For a people famed for their prudence and business acumen, some of the Dutch really went off the deep end speculating on this rather humble commodity. Yet this speculative boom happened not so much because the Dutch loved and appreciated growing rare flowers – which as it happens they still do, and they are in fact are THE dominant players in the world’s flower industry. Rather, it took place because those who decided to play this game did so for the same two reasons why these types of speculative transactions always take place.
First, those involved in the market thought that if they could buy at a certain price, however ridiculously high, they could then turn around and re-sell it to someone else when the price went up. Second, the more people saw that their peers were getting into the market and doing well, the more they thought that they might be missing an opportunity if they did not get involved themselves. One could make the argument that these were irrational, emotional decisions, given that a tulip bulb is a humble object of limited practical use, or one could make the argument that since not everyone in Holland was swept up into Tulip Mania, the overall rational market forces actually worked, by limiting the damage this speculation did overall.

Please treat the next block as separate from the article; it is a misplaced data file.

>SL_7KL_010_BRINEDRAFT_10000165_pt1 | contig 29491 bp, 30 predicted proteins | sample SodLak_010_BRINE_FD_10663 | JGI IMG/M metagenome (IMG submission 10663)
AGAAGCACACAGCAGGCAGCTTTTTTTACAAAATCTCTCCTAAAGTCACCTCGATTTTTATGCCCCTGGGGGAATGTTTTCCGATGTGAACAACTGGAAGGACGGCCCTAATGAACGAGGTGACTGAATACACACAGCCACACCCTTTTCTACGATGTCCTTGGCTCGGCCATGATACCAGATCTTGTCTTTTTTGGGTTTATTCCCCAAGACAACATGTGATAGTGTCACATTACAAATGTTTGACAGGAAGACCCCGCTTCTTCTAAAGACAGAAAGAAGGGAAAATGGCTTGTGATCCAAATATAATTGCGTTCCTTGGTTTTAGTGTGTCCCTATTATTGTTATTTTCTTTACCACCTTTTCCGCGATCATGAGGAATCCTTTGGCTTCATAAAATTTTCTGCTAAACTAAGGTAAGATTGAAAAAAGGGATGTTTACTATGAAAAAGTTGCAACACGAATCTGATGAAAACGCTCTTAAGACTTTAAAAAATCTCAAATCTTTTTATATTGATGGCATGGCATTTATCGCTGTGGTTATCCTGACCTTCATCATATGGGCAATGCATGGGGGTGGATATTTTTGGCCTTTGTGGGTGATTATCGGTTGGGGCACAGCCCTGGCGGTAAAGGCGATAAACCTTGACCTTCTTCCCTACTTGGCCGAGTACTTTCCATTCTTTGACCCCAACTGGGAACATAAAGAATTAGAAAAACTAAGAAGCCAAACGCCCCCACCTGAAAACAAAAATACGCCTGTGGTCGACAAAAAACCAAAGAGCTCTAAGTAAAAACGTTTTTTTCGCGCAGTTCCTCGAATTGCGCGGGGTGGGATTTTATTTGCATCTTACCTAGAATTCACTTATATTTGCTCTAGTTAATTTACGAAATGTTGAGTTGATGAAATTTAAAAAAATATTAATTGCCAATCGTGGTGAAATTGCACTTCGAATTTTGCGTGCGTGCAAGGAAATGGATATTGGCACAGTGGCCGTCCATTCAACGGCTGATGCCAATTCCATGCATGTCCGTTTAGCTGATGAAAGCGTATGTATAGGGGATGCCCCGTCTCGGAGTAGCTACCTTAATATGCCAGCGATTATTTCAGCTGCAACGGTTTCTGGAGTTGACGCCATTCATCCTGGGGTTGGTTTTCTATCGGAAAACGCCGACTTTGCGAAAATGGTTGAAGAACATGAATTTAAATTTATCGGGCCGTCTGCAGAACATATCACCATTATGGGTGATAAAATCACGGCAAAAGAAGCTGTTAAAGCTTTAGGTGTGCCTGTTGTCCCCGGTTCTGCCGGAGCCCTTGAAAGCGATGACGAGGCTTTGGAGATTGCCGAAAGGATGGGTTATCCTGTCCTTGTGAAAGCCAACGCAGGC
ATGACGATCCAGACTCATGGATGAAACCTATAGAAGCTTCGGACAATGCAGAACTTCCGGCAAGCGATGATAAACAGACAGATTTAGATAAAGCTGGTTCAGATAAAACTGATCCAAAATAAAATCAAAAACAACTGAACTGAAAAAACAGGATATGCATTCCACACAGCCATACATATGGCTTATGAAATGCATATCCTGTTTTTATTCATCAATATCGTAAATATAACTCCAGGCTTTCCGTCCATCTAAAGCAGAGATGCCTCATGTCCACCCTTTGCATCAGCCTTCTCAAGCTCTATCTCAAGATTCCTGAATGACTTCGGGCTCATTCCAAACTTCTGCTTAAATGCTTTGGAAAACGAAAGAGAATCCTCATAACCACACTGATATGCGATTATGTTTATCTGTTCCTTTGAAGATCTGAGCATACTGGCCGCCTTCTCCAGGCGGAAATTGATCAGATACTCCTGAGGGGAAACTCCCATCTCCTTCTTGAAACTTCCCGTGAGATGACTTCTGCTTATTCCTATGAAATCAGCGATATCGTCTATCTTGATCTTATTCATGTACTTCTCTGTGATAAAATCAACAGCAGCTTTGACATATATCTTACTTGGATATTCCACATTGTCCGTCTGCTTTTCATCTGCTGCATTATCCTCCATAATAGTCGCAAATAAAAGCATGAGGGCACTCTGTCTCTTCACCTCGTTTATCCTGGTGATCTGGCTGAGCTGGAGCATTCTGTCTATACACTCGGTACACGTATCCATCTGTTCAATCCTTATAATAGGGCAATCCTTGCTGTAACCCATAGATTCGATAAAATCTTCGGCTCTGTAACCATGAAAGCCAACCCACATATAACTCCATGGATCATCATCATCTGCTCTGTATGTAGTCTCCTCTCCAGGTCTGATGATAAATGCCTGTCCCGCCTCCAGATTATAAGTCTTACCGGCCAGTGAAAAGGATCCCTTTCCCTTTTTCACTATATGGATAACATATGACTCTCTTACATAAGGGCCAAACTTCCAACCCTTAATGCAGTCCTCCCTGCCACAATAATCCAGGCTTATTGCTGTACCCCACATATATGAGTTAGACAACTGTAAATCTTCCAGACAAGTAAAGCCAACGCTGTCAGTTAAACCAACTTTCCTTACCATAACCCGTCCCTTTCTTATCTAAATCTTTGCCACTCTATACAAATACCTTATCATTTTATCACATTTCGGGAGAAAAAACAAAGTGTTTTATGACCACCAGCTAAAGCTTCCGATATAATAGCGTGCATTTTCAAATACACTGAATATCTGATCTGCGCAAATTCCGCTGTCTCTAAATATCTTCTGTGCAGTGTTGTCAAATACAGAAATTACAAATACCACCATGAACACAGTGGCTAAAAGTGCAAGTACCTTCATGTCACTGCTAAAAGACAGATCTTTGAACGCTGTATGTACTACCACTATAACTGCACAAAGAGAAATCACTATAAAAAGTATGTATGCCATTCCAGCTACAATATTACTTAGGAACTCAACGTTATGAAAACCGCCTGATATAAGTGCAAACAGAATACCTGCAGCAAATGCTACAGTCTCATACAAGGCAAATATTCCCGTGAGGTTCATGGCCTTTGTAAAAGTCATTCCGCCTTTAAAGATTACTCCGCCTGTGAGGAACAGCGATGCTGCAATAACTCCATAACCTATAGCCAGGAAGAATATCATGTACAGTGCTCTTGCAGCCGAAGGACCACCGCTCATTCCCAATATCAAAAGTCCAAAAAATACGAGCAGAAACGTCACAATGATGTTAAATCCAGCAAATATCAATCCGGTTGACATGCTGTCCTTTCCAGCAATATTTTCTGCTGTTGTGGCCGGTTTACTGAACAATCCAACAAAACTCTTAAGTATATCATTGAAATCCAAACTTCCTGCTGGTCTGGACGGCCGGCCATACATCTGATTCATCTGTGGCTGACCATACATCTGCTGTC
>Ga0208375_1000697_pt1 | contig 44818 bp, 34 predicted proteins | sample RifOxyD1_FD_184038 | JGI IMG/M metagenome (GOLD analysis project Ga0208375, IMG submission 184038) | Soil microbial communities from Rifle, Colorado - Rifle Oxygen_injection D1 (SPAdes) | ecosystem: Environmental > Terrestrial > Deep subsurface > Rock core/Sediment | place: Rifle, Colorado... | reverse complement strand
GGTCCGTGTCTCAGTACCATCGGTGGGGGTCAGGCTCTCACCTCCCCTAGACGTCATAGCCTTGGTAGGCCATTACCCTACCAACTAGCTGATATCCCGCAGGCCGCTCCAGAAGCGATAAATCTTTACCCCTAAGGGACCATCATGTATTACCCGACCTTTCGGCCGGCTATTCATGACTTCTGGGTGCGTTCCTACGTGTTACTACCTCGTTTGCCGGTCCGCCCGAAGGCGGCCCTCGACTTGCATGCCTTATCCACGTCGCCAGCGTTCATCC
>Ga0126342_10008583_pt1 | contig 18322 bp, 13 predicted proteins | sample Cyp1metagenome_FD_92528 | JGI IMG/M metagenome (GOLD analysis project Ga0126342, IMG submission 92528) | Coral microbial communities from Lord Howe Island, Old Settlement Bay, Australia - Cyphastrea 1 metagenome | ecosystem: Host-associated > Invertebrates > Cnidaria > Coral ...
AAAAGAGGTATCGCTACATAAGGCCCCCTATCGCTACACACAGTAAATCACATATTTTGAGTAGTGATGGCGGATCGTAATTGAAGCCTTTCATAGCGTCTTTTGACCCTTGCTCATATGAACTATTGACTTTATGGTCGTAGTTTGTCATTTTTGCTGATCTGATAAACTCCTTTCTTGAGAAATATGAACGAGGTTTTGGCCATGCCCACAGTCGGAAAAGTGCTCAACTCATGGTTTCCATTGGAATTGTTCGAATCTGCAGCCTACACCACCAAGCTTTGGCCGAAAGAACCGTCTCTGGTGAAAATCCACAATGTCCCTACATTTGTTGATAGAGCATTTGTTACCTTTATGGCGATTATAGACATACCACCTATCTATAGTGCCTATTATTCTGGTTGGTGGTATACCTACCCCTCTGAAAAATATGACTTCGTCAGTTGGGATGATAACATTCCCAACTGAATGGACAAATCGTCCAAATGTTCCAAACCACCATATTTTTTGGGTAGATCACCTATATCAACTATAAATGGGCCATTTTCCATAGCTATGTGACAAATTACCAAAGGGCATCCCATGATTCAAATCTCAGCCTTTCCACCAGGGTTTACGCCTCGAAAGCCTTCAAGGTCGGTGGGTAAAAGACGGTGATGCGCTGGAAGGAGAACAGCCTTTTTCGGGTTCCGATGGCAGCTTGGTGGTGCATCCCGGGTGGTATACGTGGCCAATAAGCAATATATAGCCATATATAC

I am certainly no economist or brain researcher. However I would suggest that there is something more powerful going on than mere emotion or number-crunching in the ridiculous inflation beyond reason of the price of tulip bulbs, stocks, or houses. For rather than being a question of emotional response, per se, as some psychologists would argue, or the “invisible hand” beloved of economists, what many do not adequately take into consideration when looking at these types of events is an even more powerful draw on human action than emotion or money: the attraction of sin.